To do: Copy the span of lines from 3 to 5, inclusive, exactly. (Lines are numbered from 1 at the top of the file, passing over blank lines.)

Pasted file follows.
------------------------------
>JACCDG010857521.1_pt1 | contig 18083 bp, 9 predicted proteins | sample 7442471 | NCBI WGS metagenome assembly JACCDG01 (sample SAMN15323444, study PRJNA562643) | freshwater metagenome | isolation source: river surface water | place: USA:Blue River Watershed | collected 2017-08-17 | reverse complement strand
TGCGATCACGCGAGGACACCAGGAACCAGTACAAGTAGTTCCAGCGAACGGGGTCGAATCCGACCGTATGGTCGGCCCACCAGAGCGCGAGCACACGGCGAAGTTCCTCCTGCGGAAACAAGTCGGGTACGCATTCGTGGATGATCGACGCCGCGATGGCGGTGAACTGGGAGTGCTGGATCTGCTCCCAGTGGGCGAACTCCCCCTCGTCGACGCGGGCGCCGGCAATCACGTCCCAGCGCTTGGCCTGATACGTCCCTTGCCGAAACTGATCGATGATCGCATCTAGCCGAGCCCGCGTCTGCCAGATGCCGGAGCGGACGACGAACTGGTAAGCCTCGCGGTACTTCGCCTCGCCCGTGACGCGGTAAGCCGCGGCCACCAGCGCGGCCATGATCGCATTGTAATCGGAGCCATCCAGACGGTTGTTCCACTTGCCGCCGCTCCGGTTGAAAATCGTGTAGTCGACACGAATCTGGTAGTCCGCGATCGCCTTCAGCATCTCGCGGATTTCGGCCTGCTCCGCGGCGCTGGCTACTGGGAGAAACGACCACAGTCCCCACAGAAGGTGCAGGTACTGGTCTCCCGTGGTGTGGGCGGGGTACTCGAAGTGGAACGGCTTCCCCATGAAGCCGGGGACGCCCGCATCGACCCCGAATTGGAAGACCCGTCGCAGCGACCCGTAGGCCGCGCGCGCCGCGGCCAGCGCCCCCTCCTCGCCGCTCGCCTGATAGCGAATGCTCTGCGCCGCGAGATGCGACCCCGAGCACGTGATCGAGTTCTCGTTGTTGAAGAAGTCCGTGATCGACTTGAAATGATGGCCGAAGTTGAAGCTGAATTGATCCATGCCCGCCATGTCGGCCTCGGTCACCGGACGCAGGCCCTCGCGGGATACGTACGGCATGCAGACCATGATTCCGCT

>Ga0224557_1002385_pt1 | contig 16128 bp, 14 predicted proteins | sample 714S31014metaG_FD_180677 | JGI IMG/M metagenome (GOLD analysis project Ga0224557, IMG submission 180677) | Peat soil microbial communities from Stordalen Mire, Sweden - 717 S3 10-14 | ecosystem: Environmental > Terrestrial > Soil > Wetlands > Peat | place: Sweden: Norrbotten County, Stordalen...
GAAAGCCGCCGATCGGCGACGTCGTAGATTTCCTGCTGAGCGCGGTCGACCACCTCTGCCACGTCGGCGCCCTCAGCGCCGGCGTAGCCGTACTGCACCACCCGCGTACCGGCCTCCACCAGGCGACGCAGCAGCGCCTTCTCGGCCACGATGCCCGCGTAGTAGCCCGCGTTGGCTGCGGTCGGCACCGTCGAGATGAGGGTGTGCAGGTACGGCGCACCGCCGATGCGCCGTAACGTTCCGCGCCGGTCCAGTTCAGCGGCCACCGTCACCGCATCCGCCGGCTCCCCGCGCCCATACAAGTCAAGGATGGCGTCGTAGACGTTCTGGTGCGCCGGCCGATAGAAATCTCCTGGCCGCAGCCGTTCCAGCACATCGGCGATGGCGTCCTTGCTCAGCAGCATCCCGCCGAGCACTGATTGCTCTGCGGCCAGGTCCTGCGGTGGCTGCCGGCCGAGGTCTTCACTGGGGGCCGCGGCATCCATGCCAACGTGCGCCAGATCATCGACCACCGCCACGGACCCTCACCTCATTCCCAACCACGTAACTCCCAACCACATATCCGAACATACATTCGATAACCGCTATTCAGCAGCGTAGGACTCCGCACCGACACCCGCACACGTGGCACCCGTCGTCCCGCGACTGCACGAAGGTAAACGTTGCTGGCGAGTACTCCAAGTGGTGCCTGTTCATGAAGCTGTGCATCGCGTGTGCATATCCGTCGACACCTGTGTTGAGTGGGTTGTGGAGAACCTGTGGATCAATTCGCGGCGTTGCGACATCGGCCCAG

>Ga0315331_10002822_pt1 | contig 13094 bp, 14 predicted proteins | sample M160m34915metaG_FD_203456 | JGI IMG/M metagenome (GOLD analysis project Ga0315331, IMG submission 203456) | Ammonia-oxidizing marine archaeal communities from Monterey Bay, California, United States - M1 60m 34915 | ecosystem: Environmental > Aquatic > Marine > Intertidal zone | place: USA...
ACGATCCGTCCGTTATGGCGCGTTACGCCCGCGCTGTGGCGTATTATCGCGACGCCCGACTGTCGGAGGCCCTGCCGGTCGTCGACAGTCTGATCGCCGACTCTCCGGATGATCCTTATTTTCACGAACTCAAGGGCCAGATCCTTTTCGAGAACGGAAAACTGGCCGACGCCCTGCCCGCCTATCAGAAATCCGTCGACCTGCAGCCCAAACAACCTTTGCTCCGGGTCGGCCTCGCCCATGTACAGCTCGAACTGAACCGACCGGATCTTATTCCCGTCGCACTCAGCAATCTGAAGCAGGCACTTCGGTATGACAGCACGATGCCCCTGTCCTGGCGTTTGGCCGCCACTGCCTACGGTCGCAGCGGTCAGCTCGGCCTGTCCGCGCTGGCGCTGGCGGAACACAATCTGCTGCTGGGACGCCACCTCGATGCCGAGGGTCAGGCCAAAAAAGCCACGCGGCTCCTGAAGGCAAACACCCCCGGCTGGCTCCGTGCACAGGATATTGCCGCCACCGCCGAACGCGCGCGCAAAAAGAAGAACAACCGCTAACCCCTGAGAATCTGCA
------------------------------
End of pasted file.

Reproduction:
>Ga0224557_1002385_pt1 | contig 16128 bp, 14 predicted proteins | sample 714S31014metaG_FD_180677 | JGI IMG/M metagenome (GOLD analysis project Ga0224557, IMG submission 180677) | Peat soil microbial communities from Stordalen Mire, Sweden - 717 S3 10-14 | ecosystem: Environmental > Terrestrial > Soil > Wetlands > Peat | place: Sweden: Norrbotten County, Stordalen...
GAAAGCCGCCGATCGGCGACGTCGTAGATTTCCTGCTGAGCGCGGTCGACCACCTCTGCCACGTCGGCGCCCTCAGCGCCGGCGTAGCCGTACTGCACCACCCGCGTACCGGCCTCCACCAGGCGACGCAGCAGCGCCTTCTCGGCCACGATGCCCGCGTAGTAGCCCGCGTTGGCTGCGGTCGGCACCGTCGAGATGAGGGTGTGCAGGTACGGCGCACCGCCGATGCGCCGTAACGTTCCGCGCCGGTCCAGTTCAGCGGCCACCGTCACCGCATCCGCCGGCTCCCCGCGCCCATACAAGTCAAGGATGGCGTCGTAGACGTTCTGGTGCGCCGGCCGATAGAAATCTCCTGGCCGCAGCCGTTCCAGCACATCGGCGATGGCGTCCTTGCTCAGCAGCATCCCGCCGAGCACTGATTGCTCTGCGGCCAGGTCCTGCGGTGGCTGCCGGCCGAGGTCTTCACTGGGGGCCGCGGCATCCATGCCAACGTGCGCCAGATCATCGACCACCGCCACGGACCCTCACCTCATTCCCAACCACGTAACTCCCAACCACATATCCGAACATACATTCGATAACCGCTATTCAGCAGCGTAGGACTCCGCACCGACACCCGCACACGTGGCACCCGTCGTCCCGCGACTGCACGAAGGTAAACGTTGCTGGCGAGTACTCCAAGTGGTGCCTGTTCATGAAGCTGTGCATCGCGTGTGCATATCCGTCGACACCTGTGTTGAGTGGGTTGTGGAGAACCTGTGGATCAATTCGCGGCGTTGCGACATCGGCCCAG

>Ga0315331_10002822_pt1 | contig 13094 bp, 14 predicted proteins | sample M160m34915metaG_FD_203456 | JGI IMG/M metagenome (GOLD analysis project Ga0315331, IMG submission 203456) | Ammonia-oxidizing marine archaeal communities from Monterey Bay, California, United States - M1 60m 34915 | ecosystem: Environmental > Aquatic > Marine > Intertidal zone | place: USA...